Bella nodded, but she didn't promise.
Rosalie moved in, wrapping her arms around both of them. "Hurry back. Esme will fret the entire time you're away." She cleared her throat. "And I might, too."
"I really hope I'm wrong," Alice added, joining the hug, but her voice didn't hold any hope. She was sure of her dour prediction.
Bella was overwhelmed by the show of affection and support, and she didn't know how to respond. She swallowed against the lump forming in her throat and offered them the best smile she could muster.
"All right, you bunch of old hens," Edward said, shooing the girls away. "The sooner we get going, the sooner we can be back. Come on, Bella." He held out his hand to her and she took it, her smile growing more genuine.
She was going back for her son, and Edward was coming with her. She felt like she could fly.
The two of them started running back the way Edward had come, toward the two cars that had been parked in the shadow of the trees along the side of the highway. They passed the Volvo, which Edward had left running, unwilling to pause even long enough to cut the engine, and headed for the Mercedes. Edward opened Bella's door for her and gave her a hand into her seat, then rounded the car and climbed behind the wheel. He coaxed the engine to life and pulled onto the freeway, his eyes roaming admiringly over the dash of the car.
"Check the glove box," he said. "Carlisle might have some good music in there."
She rooted around inside, finding a mix of albums nearly as eclectic as the one Edward had kept in his room, if significantly smaller. She withdrew a Bruce Springsteen CD that reminded her of summers with Charlie and examined it. It made her feel connected to her father, and right now she needed to borrow his strength.
"Is this one okay?"
Edward nodded and she slid it into the player. The electric tones of "Blinded by the Light" drifted out of the speakers, and Edward turned up the volume as he accelerated to well over the speed limit. He looked happy and carefree, and his good mood was contagious. There was a lightness in Bella's chest that she hadn't felt in months, and a little giggle bubbled out of her as Bruce started to sing. Optimism brightened her surroundings, and she hugged herself happily when Edward's velvet voice joined in with the song. She felt vibrant and alive, and though she was poised on the edge of what promised to be the biggest change of her life, she felt ready for it.
The drive was long, but it was exciting. Edward drove much faster than Carlisle did, at least when traffic allowed. He weaved between cars, breezing by even the fastest drivers and only slowing for the occasional speed trap or congested road. They stopped three times for gas, always at nearly-abandoned roadside stops, and each time Bella cranked up the music in the car and hunched down in her seat with her breath held, trying to think of anything except for the blood pumping in the cashiers' veins.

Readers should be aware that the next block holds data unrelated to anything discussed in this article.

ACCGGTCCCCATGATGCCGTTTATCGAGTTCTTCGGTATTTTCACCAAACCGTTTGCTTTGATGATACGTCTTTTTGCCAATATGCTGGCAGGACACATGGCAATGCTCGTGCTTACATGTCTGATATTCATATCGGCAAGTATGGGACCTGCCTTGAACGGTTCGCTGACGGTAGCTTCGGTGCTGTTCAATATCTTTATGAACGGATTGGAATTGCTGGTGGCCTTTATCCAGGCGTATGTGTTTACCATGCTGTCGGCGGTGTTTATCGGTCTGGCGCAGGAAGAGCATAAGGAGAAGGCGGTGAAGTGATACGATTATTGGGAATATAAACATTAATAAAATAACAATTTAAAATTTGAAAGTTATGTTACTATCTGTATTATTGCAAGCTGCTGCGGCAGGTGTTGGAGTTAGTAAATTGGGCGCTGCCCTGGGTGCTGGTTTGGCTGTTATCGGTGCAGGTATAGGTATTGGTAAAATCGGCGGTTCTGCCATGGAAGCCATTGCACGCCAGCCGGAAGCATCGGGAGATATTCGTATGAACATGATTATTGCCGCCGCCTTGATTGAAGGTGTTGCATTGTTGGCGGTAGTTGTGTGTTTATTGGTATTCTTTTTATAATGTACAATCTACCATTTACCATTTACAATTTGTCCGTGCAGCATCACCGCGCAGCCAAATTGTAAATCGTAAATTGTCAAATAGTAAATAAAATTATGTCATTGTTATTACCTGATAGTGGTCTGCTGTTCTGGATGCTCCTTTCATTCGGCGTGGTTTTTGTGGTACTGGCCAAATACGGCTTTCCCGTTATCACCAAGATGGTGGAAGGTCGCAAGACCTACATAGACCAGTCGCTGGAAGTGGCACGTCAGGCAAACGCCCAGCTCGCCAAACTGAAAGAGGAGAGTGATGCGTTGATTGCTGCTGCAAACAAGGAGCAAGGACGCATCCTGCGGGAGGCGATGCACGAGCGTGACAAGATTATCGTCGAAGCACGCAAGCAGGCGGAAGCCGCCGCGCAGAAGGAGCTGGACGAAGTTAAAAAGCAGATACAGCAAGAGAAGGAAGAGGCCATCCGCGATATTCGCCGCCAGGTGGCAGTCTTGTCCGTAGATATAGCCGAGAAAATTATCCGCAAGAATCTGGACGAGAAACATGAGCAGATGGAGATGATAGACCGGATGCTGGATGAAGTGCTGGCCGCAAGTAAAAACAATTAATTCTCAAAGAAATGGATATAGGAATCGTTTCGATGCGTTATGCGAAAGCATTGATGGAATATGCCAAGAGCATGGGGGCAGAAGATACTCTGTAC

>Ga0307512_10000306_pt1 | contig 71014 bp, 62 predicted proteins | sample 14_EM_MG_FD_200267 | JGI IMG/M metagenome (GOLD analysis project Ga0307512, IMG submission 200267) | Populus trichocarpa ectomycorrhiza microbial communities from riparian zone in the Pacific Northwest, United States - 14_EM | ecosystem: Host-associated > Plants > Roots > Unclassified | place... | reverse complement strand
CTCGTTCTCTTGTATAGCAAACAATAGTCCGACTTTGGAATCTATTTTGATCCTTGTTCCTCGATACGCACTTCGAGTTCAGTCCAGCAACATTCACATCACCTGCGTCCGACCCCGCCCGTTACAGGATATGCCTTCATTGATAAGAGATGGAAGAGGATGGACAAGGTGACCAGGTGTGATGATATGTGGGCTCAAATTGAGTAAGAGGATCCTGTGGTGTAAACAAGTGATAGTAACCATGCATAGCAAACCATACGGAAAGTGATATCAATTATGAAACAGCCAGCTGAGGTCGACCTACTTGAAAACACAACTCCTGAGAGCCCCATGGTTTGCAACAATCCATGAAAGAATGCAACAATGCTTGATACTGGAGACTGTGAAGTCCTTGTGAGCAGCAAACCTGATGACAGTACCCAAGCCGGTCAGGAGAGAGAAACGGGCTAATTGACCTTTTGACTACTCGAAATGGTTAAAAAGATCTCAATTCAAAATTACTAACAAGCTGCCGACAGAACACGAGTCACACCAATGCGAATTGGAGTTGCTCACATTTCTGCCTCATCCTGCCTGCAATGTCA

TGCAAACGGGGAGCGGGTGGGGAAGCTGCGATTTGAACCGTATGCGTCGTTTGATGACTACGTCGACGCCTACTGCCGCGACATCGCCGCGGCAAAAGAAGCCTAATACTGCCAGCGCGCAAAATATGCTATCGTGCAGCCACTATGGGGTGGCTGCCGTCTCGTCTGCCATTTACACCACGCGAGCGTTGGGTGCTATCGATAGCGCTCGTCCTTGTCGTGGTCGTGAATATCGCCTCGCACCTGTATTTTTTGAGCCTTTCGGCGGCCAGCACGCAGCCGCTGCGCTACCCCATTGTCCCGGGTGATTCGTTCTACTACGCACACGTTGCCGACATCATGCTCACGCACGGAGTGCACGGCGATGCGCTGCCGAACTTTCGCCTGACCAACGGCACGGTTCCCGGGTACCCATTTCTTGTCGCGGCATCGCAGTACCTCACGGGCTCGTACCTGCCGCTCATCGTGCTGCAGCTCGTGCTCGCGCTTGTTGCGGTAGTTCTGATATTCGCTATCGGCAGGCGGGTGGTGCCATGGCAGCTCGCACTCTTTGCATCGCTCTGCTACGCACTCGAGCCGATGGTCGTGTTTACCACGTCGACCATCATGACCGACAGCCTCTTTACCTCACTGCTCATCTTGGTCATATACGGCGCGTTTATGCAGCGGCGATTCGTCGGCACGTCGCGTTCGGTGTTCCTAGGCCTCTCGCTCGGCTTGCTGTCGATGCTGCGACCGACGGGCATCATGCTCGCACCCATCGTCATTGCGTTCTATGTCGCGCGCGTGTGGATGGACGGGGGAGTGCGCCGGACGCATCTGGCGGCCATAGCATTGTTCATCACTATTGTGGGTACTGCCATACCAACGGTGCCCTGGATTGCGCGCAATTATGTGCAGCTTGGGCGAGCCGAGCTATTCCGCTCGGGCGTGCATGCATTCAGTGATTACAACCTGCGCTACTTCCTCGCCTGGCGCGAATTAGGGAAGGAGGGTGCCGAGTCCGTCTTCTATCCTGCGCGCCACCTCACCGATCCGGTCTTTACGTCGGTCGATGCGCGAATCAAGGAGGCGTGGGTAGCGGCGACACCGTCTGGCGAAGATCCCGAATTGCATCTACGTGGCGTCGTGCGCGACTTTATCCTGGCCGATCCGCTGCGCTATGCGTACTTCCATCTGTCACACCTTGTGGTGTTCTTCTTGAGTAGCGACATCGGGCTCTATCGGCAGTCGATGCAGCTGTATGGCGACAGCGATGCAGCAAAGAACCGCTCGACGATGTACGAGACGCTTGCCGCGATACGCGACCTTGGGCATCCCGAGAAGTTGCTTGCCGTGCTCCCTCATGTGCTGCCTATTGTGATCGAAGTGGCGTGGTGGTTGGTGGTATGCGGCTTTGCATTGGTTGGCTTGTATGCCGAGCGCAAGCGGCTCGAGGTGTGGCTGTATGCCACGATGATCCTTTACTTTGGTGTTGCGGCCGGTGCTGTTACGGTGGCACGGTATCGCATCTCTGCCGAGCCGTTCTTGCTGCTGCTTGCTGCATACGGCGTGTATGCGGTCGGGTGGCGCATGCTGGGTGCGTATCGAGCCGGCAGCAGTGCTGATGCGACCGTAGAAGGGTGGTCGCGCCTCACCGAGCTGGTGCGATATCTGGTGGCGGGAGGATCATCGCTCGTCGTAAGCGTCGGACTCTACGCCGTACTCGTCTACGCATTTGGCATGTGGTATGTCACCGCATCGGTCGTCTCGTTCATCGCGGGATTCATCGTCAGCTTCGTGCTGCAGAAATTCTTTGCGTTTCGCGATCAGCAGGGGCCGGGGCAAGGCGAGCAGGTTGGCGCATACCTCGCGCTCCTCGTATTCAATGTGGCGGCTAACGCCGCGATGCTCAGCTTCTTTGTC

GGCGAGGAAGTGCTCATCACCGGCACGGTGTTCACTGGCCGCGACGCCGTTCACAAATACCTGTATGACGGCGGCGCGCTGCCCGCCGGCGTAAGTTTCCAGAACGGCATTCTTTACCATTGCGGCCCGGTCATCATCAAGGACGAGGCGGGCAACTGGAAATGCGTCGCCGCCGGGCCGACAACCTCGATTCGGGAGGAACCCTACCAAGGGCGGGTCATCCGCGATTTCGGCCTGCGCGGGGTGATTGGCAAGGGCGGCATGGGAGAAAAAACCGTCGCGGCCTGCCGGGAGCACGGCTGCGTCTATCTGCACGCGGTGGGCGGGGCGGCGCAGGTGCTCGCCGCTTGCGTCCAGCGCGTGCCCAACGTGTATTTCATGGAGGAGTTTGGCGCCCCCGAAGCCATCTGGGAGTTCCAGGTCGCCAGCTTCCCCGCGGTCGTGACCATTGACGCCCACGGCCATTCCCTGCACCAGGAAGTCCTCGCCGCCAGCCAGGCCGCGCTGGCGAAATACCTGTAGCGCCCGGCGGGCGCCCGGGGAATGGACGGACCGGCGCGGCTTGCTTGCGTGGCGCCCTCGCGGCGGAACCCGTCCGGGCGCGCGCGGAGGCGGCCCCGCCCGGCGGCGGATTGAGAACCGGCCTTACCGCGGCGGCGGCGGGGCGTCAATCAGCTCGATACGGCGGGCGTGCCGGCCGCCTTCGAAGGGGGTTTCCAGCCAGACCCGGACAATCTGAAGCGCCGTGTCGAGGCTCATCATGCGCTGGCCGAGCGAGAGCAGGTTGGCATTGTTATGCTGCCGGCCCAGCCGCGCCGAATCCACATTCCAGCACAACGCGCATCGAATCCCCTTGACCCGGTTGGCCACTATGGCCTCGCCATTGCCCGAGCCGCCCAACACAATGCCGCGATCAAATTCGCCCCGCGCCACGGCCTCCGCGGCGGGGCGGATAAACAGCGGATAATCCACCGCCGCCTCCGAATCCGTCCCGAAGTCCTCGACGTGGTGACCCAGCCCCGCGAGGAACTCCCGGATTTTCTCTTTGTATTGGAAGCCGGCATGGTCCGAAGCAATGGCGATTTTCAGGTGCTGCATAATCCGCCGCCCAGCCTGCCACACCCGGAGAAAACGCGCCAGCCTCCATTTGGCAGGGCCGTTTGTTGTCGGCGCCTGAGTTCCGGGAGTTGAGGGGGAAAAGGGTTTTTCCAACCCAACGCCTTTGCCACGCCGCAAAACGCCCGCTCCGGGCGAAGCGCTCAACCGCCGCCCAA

It was easier than she thought it would be. After all, she had Alexander to think of. What kind of role model could she be for her boy if she couldn't keep herself from killing any human in the general vicinity?
They made amazing time. It was only a little after midnight when they passed San Diego, and not long after that Edward exited the freeway and maneuvered his way to a poorly-maintained side road.
"Where are we going?" Bella asked, scanning her surroundings.
"A convenient place to cross the border. Where did you come across the first time?"
He cocked his head to the side, giving her an odd look. "You didn't swim all the way from Mexico to Washington, did you?"
"Didn't you ever go ashore?"
"I couldn't," she said. "I . . . would have smelled them."
Edward gaped at her, barely sparing any attention for the road ahead. "You stayed in the water so you wouldn't kill anyone?"
He laughed shook his head. "You belong with us, Bella." He took her hand and brought it to his lips, giving it a firm kiss and laughing again. It was a wondering, infectious sound, and Bella found herself smiling along with him.
"We're taking a dryer route this time, if that's okay."
"What if someone sees us?"
"That's where the fun part comes in," he said with a grin. "We stay low, crawl, mostly, and once we're a ways away, we leave a couple of drained animals lying around."
Bella furrowed her brow, not understanding what he was telling her.
"Come on, Bella, you lived in Arizona. Surely you've heard legends of the chupa cabre?"
Her eyes widened and she laughed. "You want people to think we're chupa cabre?"
"It's better than having them think we're vampires."
Bella laughed again, encouraged by the mischief in his eyes. "Have you started these rumors before?"
"Once, in 1996. Emmett and I took an impulsive trip and didn't think to bring along our passports. We made the papers and everything."
"What about the Volturi? Did they find out?"
"Who knows?" He shrugged. "Unless people were talking about vampires, they didn't care." He pulled the Mercedes into a copse of scrubby trees beside the road and cut the engine.
"Are we just going to leave the car?" Bella asked.